Kathleen Palmieri would rarely go more than a few days without knocking on a door or visiting a Bible student as part of her volunteer ministry. That abruptly changed in the spring of 2020 when Jehovah’s Witnesses suspended their in-person public ministry, meetings and large conventions.
Two years later, the Cape Coral resident continues thriving in her ministry. Now, she writes letters, makes phone calls and studies with her Bible student all while cozied up to her desk in a sunny corner of her home. Palmieri, who tries to tailor her letters for each person, said, “We just might be reaching more people that either hadn’t been home, or maybe they wouldn’t have listened to a Witness at the door.”
With this historic change, the number of Jehovah’s Witnesses grew 3% in the United States in 2021 alone, matching the most significant increase for the organization over the past decade and the second-largest percentage increase since 1990.
Some whose ministry or attendance at religious services had slowed because of age and poor health said they feel reenergized with the convenience of virtual meetings and a home-based ministry.
“Staying active in our ministry while remaining safe has had a powerful preserving effect on our congregants and communities,” said Robert Hendriks, U.S. spokesman for Jehovah’s Witnesses. “The wise decision not to prematurely resume in-person activities has united us and protected lives while comforting many people in great need. The results speak for themselves.”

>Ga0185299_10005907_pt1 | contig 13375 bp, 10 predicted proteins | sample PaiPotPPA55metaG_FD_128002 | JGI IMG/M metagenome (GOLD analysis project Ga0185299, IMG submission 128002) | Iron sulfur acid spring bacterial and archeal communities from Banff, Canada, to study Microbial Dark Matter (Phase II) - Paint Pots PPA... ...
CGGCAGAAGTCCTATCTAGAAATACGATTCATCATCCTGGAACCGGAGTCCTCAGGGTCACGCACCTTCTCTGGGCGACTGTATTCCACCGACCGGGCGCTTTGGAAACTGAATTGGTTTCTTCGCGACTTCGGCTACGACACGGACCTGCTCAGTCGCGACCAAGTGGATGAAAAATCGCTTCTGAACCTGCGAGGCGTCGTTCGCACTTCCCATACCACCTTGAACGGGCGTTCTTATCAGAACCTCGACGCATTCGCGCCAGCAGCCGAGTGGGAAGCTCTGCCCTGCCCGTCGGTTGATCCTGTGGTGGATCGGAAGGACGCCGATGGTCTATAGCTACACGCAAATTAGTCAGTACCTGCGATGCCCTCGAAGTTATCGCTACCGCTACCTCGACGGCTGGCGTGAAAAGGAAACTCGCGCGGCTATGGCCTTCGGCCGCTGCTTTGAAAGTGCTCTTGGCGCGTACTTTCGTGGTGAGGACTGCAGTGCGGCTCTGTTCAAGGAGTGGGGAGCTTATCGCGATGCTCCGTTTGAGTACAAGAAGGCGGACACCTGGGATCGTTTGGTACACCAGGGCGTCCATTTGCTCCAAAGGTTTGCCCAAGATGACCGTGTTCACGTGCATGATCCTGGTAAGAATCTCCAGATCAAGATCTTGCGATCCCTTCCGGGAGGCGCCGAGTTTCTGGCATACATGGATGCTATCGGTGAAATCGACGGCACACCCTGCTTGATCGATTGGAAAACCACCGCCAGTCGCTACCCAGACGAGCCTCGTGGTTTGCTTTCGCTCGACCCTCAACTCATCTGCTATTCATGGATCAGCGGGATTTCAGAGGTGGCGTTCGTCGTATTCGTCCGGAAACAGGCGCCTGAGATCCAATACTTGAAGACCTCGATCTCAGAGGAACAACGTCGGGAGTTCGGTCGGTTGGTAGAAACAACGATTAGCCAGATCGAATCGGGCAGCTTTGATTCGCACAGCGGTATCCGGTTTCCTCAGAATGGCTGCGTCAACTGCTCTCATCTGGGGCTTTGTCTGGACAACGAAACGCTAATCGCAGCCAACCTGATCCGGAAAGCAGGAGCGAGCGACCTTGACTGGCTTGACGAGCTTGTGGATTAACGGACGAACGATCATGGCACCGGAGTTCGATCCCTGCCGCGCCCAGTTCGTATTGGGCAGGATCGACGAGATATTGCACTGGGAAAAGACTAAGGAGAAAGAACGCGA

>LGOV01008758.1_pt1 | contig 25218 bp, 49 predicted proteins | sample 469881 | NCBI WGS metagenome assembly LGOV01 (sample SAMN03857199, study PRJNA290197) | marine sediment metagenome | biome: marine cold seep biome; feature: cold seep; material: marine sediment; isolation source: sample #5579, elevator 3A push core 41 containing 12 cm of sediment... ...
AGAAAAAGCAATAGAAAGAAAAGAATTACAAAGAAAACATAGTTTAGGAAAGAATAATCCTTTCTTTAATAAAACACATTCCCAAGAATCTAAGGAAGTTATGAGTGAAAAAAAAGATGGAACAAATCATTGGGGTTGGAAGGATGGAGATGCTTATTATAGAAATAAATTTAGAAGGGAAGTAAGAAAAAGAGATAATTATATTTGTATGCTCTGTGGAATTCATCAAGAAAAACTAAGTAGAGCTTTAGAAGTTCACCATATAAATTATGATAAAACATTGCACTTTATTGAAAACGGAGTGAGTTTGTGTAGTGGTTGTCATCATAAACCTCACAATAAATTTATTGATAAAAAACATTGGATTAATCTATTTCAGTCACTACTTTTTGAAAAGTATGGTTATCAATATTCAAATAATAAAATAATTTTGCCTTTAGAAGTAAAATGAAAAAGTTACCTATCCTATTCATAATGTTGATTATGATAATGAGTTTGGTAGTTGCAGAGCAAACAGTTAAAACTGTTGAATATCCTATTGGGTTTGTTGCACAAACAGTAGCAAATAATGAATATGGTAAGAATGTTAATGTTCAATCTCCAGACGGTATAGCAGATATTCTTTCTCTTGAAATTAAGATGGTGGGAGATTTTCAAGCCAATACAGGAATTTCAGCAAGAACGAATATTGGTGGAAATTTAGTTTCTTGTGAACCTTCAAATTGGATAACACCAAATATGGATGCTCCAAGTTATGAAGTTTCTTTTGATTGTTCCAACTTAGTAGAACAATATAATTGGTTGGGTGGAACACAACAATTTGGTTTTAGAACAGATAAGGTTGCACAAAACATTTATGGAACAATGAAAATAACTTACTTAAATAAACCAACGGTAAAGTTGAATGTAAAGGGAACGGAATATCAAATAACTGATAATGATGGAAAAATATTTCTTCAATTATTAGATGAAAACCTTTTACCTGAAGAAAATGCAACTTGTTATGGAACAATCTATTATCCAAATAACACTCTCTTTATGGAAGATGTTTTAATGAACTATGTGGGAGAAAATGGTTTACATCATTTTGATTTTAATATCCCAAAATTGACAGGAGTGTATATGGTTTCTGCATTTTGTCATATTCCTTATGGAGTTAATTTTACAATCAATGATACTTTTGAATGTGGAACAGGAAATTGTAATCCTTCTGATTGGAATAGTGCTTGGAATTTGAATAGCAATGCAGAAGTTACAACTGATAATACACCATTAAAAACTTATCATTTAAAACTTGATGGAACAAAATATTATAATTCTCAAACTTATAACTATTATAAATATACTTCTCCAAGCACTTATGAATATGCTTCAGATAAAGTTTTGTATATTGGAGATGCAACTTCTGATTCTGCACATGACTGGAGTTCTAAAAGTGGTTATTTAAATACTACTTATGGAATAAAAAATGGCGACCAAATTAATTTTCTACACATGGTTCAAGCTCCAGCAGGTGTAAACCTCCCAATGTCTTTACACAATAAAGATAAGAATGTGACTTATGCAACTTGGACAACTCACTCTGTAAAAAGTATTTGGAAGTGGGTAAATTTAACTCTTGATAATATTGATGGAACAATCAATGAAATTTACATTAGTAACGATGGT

For congregants like Palmieri, the virtual pivot has meant trading her bookbag for a laptop and smartphone, and her heels for flip flops. Her tools have changed, but her message is the same. She explained, “I want to bring them some good news. Something positive, something encouraging, something to look forward to.”
Over the past two years, Lee County residents, Alan and Carolyn Jostes have adapted to focus on making phone calls and writing letters to comfort others. Carolyn related that these different methods are a safe way of “sharing the Bible's message even through this difficult time. I’m really actually enjoying the way the ministry is going right now.”
The Jostes’ virtual ministry has also enabled them to interact more frequently with a larger number of their fellow congregants. Alan relates that despite the challenges of the pandemic, "there is no limit to how many can come together online and share the Bible’s message of hope with their neighbors."
Last year, the international organization reported all-time peaks in the number of people participating in their volunteer preaching work, increased attendance via video conferencing meetings and more than 171,000 new believers baptized. In the past two years, more than 400,000 have been baptized worldwide.